Despite the biological implications of telomere degradation, many of the studies linking them with socioeconomic status have only ever found modest connections, and sometimes observe inconsistent results, which indicate that we still have much to learn about the length of telomeres, and its relationship with chronic stress and aging. These inconsistencies demonstrate the need for a better understanding of the molecular basis of aging. One such method of understanding may come from an epigenetic analysis. 

Epigenetics and Aging, More Accurate

There has been a growing body of research that has reported associations between epigenetics and aging. One of the most prominent areas of epigenetics is DNA methylation or the addition of methyl groups to DNA. [4] Generally, increased levels of methylation of a gene cause decreased expression of that gene. This process is especially important because DNA methylation can occur as a result of environmental factors, essentially allowing your environment to change your genes. Furthermore, DNA methylation has been shown to be hereditary, meaning that these modifications can persist within one’s own lifetime, and can even be inherited from parent to child.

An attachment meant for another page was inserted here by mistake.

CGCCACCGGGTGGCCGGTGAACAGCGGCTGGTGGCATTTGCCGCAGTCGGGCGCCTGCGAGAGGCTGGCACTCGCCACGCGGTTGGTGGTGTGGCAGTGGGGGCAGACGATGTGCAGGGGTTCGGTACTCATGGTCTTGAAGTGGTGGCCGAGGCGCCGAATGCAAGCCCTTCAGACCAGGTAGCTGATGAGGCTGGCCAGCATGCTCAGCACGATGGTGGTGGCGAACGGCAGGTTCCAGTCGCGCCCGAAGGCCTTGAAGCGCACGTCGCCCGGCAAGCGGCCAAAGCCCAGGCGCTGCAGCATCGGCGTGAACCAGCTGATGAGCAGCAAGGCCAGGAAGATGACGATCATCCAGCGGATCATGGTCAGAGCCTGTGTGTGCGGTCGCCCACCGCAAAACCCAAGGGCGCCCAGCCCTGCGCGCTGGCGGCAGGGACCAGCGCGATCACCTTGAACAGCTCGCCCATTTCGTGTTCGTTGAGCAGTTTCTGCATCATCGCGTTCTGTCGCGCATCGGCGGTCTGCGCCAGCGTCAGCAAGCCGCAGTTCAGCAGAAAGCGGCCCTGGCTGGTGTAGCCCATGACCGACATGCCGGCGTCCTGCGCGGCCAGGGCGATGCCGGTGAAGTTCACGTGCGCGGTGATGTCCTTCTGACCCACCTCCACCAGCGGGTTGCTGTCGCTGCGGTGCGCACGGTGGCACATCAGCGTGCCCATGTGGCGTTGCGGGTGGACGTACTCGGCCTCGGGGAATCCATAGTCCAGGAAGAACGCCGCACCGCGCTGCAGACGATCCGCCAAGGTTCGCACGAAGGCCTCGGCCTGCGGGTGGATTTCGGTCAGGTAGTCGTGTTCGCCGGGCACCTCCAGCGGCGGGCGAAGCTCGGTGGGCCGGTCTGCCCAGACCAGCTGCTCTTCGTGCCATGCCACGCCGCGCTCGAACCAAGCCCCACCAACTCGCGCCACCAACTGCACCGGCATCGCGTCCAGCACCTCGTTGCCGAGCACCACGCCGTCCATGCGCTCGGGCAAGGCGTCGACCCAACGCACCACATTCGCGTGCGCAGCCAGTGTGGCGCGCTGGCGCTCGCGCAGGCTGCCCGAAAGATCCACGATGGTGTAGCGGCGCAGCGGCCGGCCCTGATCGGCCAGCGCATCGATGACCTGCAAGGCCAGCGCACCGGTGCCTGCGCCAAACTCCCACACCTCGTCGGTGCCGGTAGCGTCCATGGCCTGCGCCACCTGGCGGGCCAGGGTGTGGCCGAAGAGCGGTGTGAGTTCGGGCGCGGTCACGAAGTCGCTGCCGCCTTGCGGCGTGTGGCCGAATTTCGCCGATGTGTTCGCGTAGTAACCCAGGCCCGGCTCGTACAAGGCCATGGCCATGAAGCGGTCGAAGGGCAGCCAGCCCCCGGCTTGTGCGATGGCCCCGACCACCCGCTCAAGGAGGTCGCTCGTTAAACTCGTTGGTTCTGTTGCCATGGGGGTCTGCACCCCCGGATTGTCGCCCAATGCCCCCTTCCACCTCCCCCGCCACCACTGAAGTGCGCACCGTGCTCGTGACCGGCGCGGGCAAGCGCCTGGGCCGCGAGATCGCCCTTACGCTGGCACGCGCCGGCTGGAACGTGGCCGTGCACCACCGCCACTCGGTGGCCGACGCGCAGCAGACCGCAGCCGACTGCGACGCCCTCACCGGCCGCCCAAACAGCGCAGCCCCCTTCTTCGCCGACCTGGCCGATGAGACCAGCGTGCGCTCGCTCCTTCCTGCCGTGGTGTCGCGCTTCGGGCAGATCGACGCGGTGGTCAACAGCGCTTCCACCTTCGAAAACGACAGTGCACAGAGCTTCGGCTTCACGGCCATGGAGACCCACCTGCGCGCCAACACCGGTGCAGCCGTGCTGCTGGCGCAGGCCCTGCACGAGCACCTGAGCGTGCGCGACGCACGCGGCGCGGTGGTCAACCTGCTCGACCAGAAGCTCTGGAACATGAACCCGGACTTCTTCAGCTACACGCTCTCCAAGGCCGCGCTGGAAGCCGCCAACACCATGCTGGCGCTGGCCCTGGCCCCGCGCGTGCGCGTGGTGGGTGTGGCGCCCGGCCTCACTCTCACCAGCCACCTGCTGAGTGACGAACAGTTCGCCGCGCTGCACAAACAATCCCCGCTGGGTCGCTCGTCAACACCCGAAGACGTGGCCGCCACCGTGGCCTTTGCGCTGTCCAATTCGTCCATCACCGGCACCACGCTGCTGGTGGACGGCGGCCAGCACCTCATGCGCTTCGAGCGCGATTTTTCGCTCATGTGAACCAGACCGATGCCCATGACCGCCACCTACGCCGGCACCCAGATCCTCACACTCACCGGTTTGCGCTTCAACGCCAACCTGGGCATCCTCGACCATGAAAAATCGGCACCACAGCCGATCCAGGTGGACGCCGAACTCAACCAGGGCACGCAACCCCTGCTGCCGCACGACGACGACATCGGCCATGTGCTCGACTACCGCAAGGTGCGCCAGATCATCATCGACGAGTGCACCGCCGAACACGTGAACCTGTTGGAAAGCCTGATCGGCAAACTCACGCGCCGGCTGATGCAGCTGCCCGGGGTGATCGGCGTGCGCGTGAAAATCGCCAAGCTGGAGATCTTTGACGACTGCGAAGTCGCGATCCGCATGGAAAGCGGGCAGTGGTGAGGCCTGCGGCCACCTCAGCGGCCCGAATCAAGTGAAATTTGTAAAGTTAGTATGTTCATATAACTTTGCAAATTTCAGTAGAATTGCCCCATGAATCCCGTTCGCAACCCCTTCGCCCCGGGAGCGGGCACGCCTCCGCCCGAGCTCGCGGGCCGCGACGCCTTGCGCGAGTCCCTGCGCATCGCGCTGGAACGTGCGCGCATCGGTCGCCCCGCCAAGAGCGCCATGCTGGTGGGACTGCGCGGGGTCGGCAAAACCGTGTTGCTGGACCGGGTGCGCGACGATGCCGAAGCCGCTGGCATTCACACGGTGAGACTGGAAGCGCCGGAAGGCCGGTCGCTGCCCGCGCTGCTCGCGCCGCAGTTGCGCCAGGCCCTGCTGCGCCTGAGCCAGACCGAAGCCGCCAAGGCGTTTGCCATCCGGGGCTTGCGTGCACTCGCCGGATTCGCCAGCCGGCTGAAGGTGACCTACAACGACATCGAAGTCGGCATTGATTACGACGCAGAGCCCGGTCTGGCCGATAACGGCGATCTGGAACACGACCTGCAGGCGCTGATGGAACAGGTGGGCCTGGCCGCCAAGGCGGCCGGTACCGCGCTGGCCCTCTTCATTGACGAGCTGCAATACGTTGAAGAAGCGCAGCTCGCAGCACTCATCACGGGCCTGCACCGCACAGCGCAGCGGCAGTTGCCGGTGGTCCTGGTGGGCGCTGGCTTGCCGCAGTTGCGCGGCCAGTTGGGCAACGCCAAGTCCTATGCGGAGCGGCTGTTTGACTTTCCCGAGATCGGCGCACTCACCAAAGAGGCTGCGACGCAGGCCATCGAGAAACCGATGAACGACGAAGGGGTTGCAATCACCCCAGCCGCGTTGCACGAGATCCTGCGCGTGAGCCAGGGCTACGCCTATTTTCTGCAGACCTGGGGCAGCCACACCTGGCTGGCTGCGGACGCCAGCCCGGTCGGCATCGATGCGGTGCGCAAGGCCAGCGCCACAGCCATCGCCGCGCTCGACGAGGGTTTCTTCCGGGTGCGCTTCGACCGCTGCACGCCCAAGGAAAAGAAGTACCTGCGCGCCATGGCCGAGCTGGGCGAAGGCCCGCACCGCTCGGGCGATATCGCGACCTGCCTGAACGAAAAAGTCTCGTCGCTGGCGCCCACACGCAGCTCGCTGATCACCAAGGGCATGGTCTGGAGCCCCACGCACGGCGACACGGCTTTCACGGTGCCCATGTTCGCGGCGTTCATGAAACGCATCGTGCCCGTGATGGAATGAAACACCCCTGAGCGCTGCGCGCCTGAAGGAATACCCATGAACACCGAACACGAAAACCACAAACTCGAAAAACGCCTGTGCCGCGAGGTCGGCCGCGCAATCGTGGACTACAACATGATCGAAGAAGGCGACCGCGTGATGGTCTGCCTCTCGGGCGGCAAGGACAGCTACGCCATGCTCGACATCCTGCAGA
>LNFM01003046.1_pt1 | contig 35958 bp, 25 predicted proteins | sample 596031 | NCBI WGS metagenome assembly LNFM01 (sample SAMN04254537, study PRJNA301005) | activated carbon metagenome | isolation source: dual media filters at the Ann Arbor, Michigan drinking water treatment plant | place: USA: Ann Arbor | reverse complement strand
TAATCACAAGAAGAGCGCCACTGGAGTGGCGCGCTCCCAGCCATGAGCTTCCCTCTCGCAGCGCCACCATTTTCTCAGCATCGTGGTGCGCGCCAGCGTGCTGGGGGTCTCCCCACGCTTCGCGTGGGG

Researchers have identified over 450,000 specific methylation sites that are associated with biological aging. Although the function of these sites is still not completely clear, they can then be used to compare relative aging amongst different sets individuals. These sites can be used as a measure of molecular aging that may be more accurate than telomere length. [2] 

Socioeconomic Status and Income: Accelerated Aging, Epigenetic Markers Suggest